EC expects UK's 2017 growth to be faster than feared
Published 14/02/2017 | 02:30
The European Commission has revised up its growth forecast for the UK economy this year from its last estimate, which was as recent as November.
That suggests it believes the impact of the Brexit vote will not be as serious as it thought.
It said the British economy would grow by 1.5pc this year, up from 1pc previously.
The Bank of England (BoE) also revised up its forecasts this month as it kept interest rates at a record low. Both the BoE and the commission predict that expansion will slow in 2017 as consumer spending weakens and inflation speeds up.
The Commission's estimate for next year remains unchanged at 1.2pc, but it still believes growth will soften, even if it is not as quick as earlier thought.
"Despite resilience in the second half of 2016, economic growth is projected to moderate in 2017 and weaken further in 2018," the Commission said.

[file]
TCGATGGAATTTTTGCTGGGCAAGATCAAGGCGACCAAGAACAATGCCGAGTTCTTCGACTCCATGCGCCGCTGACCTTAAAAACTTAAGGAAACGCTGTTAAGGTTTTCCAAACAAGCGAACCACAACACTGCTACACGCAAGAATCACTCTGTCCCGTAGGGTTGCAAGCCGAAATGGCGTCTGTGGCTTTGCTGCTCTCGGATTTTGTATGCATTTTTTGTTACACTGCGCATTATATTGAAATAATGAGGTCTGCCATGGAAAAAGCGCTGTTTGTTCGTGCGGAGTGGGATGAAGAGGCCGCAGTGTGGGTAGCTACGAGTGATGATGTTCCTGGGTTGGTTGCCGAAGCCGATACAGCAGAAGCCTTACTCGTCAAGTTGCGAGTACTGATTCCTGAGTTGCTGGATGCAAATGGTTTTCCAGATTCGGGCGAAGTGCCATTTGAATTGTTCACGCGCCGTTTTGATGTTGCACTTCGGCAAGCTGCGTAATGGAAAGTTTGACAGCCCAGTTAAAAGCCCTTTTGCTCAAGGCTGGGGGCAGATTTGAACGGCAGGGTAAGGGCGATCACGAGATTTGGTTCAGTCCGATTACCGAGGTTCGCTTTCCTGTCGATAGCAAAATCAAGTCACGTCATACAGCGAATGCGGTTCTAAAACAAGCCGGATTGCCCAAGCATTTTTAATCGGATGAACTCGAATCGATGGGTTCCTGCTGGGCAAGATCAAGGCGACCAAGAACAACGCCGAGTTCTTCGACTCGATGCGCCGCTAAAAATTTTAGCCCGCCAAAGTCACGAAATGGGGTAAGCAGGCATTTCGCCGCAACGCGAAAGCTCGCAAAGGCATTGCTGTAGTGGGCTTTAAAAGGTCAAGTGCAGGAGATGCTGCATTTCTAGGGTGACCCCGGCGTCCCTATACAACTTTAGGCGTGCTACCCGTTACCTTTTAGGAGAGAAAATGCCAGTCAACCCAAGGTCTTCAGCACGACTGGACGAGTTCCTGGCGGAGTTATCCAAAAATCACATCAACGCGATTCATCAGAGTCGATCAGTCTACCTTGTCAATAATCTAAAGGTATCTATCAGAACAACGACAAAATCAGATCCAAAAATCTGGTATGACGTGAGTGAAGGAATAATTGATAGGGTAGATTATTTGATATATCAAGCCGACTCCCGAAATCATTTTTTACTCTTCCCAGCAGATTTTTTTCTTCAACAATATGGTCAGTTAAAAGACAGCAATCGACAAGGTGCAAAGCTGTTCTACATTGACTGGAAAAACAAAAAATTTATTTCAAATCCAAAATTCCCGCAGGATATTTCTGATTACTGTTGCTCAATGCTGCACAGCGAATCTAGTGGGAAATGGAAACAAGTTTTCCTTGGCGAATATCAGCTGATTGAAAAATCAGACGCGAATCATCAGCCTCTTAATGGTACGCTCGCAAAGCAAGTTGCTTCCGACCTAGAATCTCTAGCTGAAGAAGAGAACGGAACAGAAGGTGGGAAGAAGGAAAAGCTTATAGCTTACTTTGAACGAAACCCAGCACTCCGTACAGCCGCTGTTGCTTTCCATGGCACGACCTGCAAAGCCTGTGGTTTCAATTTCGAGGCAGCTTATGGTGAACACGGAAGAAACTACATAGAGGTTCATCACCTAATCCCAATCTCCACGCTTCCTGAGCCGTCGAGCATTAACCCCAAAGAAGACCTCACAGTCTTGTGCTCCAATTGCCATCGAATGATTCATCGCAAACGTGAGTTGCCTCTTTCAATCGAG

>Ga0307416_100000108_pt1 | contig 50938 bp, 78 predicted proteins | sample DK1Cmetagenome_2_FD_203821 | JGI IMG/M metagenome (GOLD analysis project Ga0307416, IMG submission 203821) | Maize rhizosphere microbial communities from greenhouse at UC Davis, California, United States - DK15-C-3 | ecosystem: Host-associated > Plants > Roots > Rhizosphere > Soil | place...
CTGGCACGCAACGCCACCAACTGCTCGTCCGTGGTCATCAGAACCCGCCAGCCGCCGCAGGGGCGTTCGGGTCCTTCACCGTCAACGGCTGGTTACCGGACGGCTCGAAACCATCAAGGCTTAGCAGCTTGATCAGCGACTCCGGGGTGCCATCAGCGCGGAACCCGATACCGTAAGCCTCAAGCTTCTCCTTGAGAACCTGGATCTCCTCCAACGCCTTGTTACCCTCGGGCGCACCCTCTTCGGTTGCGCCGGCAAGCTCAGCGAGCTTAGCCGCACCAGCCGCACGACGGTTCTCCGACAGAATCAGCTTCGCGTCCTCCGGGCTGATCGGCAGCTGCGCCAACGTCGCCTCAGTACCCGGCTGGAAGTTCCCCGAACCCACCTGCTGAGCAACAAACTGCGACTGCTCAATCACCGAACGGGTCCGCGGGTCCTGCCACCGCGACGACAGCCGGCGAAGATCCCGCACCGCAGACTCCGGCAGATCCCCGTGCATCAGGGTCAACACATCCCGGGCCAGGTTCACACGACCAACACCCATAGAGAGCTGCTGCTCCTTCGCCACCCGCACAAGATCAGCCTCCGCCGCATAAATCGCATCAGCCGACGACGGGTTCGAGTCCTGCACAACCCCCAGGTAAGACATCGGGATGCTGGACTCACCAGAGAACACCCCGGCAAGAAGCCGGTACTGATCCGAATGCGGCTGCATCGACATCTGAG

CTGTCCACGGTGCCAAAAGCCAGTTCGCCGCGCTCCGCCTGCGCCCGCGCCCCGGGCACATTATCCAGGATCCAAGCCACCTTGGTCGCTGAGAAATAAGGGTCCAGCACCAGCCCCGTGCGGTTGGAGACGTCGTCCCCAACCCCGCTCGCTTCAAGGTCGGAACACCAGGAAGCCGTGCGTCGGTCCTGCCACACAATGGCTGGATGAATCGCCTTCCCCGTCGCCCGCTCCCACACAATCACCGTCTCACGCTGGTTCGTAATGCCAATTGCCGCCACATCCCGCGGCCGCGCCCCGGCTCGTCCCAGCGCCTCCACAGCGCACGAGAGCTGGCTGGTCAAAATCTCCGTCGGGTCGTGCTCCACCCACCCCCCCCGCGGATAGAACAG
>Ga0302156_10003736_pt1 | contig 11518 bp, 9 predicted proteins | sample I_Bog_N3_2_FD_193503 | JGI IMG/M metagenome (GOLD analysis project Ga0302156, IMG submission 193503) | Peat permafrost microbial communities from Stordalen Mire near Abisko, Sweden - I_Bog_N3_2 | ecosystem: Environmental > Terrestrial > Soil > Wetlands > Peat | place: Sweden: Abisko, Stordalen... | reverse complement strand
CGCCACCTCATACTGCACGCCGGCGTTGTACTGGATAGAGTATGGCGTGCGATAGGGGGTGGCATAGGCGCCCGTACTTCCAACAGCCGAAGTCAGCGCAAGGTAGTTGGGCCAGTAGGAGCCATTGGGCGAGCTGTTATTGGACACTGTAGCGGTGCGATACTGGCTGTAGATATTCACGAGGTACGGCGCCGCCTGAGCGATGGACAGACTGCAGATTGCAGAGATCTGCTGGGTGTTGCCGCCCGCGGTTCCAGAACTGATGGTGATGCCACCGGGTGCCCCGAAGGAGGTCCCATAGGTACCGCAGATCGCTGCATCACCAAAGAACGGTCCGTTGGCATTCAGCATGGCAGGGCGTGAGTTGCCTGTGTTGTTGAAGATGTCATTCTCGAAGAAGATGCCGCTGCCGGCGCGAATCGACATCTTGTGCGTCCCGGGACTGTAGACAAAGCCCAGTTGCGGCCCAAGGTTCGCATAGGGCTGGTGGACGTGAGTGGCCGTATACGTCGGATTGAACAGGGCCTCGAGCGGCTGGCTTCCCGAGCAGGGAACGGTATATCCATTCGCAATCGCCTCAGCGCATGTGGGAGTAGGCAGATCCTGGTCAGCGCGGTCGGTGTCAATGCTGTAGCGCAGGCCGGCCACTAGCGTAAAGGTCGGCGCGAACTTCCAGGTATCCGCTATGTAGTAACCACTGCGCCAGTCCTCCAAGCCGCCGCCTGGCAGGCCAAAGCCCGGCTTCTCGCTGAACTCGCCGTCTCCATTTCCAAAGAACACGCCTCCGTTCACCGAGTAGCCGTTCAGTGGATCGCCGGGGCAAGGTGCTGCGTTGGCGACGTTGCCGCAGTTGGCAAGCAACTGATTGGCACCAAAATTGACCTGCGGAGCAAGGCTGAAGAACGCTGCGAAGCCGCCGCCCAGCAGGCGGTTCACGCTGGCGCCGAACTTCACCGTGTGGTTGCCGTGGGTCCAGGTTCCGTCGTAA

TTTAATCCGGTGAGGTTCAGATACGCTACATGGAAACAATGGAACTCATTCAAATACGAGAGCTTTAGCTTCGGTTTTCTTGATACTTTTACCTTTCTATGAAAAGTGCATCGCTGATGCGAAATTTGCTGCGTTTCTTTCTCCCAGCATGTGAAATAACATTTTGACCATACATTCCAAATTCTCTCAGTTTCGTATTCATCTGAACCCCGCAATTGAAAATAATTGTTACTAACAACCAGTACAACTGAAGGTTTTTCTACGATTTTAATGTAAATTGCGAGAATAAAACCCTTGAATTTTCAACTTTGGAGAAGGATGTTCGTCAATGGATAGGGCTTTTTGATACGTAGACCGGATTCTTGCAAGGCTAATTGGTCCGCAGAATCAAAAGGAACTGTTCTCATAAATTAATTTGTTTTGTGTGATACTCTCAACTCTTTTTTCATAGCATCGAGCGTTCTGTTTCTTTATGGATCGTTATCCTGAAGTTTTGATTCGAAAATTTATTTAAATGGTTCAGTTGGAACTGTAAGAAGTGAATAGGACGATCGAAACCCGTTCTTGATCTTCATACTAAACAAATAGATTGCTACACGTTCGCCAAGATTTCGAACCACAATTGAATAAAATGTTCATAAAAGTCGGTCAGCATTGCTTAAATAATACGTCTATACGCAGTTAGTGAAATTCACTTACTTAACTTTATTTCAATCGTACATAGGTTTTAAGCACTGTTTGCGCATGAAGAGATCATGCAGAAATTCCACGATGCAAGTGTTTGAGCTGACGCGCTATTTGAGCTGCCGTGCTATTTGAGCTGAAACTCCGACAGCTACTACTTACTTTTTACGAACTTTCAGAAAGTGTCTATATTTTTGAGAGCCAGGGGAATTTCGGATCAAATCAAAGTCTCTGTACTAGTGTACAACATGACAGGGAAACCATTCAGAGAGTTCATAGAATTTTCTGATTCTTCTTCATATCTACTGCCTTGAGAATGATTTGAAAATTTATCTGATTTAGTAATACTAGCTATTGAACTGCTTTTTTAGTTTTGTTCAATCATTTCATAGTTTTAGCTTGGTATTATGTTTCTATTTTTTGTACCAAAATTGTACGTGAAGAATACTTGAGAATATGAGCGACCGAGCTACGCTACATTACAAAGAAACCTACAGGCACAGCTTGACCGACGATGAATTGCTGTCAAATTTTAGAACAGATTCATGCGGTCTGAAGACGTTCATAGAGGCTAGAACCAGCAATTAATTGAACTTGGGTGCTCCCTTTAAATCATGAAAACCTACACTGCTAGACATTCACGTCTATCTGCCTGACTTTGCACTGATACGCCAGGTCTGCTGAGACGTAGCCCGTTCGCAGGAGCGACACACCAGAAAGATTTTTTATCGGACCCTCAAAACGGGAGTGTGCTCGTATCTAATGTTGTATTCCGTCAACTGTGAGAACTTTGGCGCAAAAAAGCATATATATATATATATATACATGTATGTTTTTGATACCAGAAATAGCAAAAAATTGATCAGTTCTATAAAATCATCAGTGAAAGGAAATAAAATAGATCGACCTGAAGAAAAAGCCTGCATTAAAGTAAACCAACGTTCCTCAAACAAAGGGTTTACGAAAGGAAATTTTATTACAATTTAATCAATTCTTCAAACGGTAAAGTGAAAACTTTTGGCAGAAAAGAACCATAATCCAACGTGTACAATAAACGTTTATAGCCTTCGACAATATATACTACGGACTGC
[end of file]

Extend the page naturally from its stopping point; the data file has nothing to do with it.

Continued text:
Economic growth in Ireland is projected to rise by 3.4pc this year, slowing to 3.3pc in 2018.
"GDP growth is projected to remain firm over the forecast horizon but to gradually decelerate amid heightened risks and an uncertain global backdrop," the Commission said. "Domestic demand is expected to remain the main driver of the economy, supported by the improving labour market."
The Commission warned that risks heightened last year, including uncertainties related to the UK's Brexit vote and future US tax and trade policies.
"Adverse news could negatively affect consumer confidence and economic activity," the Commission said. "The future evolution of the activities of multinationals remains uncertain and could impact GDP growth in both directions."